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SWEDEN

Swedish euro support remains weak: survey

A survey reveals that Swedish support for the euro remains weak in November, Statistics Sweden announced on Tuesday.

Swedish euro support remains weak: survey

If a referendum on the euro were held in November, about 58 percent would have voted no to joining the currency, while about 29 percent would have voted yes, Statistics Sweden announced in its EU and euro preferences in November 2010 survey on Tuesday.

About 13 percent of respondents said that they did not know how they would vote. The percentage of no votes has decreased compared with May, the agency added.

In May, 60 percent of Swedish respondents indicated that they did not support euro accession, the highest level in the twice-yearly measure since November 1997, compared with 27.8 percent in favour and 12.2 percent who were in unsure.

Support for the euro among Swedish respondents peaked in May 2002, when it was slightly above 45 percent.

In November 2009, 43.8 percent of respondents declared support for the euro, just ahead of 42 percent who were not in favour of the measure, while 14.2 percent did not know how they would vote.

In addition, the proportion of women who would vote yes slightly increased last month, with the proportion who would vote no slightly decreasing. The changes since May were statistically significant.

In November, about 60 percent of female respondents said that they would vote against joining the euro in a referendum, compared with about 62 percent in May. At the same time, the proportion of yes votes among women has increased from about 24 percent in May to about 26 percent in November.

Separately, the proportion who said they mainly support Sweden’s EU membership was about 56 percent, with about 19 percent against and 25 percent stating no opinion.

The number of respondents against Sweden’s EU membership has decreased compared with May. The proportion of those against Sweden’s EU membership has also decreased among women from May. The changes are statistically significant.

The party preference survey comprised telephone interviews of a national random probability sample consisting of 9,054 respondents entitled to vote in the parliamentary election without an upper age limit.

Among the respondents, 13 percent could not be reached (including unlisted telephone numbers and those without telephones), 3.3 percent were too ill to be interviewed and 15.3 percent declined to participate.

The total non-response rate was 31.6 percent. A total of 6,192 interviews were conducted. In addition, certain individuals did not want to answer certain questions.

The interviews were conducted by telephone from October 31st to November 25th. The majority of the interviews were conducted during the first half of the measuring period.

Sixty-nine percent of the interviews had been conducted up to and including November 13th, while 91 percent of the interviews had been conducted up to and including November 21st.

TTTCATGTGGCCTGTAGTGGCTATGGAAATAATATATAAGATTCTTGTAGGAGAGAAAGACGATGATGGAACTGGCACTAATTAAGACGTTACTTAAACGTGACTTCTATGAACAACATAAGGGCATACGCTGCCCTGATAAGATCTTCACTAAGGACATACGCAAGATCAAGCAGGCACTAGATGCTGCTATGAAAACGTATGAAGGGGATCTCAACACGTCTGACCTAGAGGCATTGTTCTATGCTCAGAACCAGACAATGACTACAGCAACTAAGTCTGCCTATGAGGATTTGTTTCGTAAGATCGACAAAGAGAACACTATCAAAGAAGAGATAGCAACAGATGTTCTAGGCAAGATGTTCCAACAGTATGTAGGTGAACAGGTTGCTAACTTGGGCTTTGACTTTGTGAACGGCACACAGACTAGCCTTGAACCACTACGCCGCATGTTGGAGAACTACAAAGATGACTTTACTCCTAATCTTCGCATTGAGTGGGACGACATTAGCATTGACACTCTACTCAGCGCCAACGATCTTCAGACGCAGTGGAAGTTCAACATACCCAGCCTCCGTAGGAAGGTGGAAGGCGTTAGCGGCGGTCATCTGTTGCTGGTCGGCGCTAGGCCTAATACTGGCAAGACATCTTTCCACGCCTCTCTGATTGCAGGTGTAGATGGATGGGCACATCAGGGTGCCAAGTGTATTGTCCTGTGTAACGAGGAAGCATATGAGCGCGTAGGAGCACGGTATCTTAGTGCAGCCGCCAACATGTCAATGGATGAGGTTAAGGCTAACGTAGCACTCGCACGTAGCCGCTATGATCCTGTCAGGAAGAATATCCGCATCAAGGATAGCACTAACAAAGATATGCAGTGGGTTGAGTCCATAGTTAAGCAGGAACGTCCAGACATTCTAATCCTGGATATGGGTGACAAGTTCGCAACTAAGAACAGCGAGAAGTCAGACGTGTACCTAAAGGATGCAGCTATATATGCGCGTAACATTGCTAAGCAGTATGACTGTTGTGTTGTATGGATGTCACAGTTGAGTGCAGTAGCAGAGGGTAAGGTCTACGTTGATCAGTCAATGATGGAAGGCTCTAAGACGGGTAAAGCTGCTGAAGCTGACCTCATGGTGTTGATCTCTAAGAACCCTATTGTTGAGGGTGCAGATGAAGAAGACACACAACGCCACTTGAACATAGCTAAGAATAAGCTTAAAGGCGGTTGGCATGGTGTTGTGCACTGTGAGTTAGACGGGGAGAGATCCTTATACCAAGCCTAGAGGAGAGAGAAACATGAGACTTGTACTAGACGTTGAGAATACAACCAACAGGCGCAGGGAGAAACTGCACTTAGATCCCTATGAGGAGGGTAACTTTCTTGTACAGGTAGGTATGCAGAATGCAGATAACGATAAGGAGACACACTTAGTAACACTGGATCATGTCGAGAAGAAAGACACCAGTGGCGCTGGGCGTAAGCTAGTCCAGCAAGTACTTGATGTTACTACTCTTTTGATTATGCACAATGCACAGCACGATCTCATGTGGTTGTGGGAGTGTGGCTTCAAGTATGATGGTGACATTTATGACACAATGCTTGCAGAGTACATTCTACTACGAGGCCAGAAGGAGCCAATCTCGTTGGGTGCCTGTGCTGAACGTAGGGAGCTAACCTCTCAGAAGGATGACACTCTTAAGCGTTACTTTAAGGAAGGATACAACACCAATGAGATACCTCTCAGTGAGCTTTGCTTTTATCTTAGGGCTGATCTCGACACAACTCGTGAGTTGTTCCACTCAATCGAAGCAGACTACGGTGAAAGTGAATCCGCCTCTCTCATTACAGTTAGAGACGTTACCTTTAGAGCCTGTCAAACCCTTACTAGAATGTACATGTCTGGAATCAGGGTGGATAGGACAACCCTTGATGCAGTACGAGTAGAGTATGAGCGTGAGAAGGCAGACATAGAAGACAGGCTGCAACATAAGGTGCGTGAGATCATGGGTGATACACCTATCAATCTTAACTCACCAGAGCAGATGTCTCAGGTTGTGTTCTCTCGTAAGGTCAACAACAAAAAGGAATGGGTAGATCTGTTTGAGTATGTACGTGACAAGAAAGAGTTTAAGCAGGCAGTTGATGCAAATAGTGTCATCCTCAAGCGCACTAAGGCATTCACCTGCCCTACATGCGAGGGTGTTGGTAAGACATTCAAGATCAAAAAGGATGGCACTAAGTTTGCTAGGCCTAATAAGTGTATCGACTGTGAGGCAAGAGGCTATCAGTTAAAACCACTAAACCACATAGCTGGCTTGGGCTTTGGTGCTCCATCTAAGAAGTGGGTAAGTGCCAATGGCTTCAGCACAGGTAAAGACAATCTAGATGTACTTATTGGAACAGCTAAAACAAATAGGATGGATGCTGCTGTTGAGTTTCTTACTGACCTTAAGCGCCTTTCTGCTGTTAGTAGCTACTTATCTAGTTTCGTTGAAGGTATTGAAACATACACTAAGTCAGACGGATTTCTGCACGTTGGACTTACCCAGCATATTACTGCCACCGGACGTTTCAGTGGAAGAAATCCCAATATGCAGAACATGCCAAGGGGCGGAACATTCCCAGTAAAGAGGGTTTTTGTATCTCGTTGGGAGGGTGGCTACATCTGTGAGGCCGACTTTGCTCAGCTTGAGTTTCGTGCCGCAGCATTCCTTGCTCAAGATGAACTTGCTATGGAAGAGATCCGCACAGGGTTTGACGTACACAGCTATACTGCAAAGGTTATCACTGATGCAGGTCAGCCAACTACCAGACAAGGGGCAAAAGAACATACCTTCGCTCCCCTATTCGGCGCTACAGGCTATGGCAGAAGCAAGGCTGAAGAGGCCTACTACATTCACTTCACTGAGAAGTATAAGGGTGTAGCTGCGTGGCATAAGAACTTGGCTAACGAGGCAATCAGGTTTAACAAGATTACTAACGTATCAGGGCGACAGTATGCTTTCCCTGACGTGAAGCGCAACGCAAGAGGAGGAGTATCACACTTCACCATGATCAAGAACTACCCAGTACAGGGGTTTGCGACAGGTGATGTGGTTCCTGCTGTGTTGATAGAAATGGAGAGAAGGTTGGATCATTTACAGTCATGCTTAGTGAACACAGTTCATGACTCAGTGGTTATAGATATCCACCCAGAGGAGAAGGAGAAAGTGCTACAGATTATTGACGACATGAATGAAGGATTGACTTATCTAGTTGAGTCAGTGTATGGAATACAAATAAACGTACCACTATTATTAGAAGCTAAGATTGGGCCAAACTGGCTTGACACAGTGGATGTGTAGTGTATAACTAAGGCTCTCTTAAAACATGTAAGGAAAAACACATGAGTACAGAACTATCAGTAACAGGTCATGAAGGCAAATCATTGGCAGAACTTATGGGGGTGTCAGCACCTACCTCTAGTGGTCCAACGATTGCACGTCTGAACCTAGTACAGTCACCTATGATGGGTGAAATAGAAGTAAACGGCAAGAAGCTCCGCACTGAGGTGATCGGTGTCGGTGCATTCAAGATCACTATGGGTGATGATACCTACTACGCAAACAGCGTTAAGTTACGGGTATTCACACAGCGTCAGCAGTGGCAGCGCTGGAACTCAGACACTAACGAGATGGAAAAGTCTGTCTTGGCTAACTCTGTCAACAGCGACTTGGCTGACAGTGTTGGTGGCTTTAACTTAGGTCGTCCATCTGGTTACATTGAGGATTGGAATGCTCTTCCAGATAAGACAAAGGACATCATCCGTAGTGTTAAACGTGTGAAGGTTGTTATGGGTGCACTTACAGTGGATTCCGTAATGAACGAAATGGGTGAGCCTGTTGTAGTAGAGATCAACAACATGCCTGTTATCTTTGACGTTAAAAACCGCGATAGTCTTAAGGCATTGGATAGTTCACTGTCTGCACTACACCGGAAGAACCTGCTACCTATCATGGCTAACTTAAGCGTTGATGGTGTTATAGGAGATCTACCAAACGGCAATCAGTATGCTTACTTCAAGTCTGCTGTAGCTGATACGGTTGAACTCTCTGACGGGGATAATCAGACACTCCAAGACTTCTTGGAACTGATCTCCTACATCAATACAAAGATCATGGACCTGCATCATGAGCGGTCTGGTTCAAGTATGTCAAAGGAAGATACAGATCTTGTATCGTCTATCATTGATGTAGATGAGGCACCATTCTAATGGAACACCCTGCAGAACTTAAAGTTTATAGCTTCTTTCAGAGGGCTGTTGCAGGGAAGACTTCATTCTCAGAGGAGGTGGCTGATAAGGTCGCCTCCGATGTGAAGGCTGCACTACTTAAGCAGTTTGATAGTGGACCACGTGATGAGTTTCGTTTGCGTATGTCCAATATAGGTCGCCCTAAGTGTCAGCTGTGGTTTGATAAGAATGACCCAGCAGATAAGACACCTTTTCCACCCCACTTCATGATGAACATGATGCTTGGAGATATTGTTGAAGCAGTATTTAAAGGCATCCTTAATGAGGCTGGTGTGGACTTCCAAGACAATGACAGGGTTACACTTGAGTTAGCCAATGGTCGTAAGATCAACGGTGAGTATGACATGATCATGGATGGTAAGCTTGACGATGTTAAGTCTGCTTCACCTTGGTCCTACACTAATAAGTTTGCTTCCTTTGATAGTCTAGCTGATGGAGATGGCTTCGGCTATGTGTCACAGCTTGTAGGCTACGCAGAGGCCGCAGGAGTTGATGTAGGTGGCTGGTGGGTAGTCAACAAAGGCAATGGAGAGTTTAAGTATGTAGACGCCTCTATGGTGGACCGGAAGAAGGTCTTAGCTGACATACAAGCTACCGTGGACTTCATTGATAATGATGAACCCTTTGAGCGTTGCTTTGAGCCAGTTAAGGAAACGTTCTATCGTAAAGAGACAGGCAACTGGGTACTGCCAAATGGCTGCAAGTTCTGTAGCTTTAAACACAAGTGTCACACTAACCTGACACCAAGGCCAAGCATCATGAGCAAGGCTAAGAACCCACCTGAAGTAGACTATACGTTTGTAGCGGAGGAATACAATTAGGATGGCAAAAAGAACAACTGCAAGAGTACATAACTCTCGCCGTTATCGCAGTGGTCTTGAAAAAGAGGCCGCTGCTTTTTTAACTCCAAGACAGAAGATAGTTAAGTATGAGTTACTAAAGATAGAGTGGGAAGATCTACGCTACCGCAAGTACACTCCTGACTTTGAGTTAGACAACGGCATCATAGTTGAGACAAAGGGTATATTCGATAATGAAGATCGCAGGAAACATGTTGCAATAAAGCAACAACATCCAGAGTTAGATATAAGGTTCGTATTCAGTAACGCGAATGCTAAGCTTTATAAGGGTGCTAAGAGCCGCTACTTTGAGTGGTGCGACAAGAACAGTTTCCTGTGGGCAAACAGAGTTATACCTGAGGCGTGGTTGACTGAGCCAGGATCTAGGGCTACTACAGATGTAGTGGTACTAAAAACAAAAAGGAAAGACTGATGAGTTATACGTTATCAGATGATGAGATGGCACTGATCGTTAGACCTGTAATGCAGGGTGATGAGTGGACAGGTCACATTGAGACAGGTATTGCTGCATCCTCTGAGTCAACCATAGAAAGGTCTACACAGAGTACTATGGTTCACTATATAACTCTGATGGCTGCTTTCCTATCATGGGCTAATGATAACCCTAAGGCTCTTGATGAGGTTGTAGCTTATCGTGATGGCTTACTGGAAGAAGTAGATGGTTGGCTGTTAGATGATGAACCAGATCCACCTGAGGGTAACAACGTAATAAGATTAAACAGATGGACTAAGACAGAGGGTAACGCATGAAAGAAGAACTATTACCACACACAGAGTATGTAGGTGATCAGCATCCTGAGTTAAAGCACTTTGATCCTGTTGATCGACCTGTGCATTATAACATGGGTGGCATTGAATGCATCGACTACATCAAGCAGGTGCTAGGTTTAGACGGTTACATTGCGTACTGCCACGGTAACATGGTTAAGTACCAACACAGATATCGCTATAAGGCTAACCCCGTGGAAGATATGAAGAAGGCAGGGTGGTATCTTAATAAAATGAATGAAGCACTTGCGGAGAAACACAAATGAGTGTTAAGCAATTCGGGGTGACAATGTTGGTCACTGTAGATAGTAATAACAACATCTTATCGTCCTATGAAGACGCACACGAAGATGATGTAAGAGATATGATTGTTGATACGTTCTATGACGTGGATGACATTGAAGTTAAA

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NORWAY

Norway to send 200,000 AstraZeneca doses to Sweden and Iceland

Norway, which has suspended the use of AstraZeneca's Covid vaccine until further notice, will send 216,000 doses to Sweden and Iceland at their request, the Norwegian health ministry said Thursday.

Norway to send 200,000 AstraZeneca doses to Sweden and Iceland
Empty vials of the AstraZeneca vaccine. (Photo by GABRIEL BOUYS / AFP)

“I’m happy that the vaccines we have in stock can be put to use even if the AstraZeneca vaccine has been paused in Norway,” Health Minister Bent Høie said in a statement.

The 216,000 doses, which are currently stored in Norwegian fridges, have to be used before their expiry dates in June and July.

Sweden will receive 200,000 shots and Iceland 16,000 under the expectation they will return the favour at some point. 

“If we do resume the use of the AstraZeneca vaccine, we will get the doses back as soon as we ask,” Høie said.

Like neighbouring Denmark, Norway suspended the use of the AstraZeneca jab on March 11 in order to examine rare but potentially severe side effects, including blood clots.

Among the 134,000 AstraZeneca shots administered in Norway before the suspension, five cases of severe thrombosis, including three fatal ones, had been registered among relatively young people in otherwise good health. One other person died of a brain haemorrhage.

On April 15, Norway’s government ignored a recommendation from the Institute of Public Health to drop the AstraZeneca jab for good, saying it wanted more time to decide.

READ MORE: Norway delays final decision on withdrawal of AstraZeneca vaccine 

The government has therefore set up a committee of Norwegian and international experts tasked with studying all of the risks linked to the AstraZeneca and Johnson & Johnson vaccines, which is also suspected of causing blood clots.

Both are both based on adenovirus vector technology. Denmark is the only European country to have dropped the AstraZeneca
vaccine from its vaccination campaign, and said on Tuesday it would “lend” 55,000 doses to the neighbouring German state of Schleswig-Holstein.

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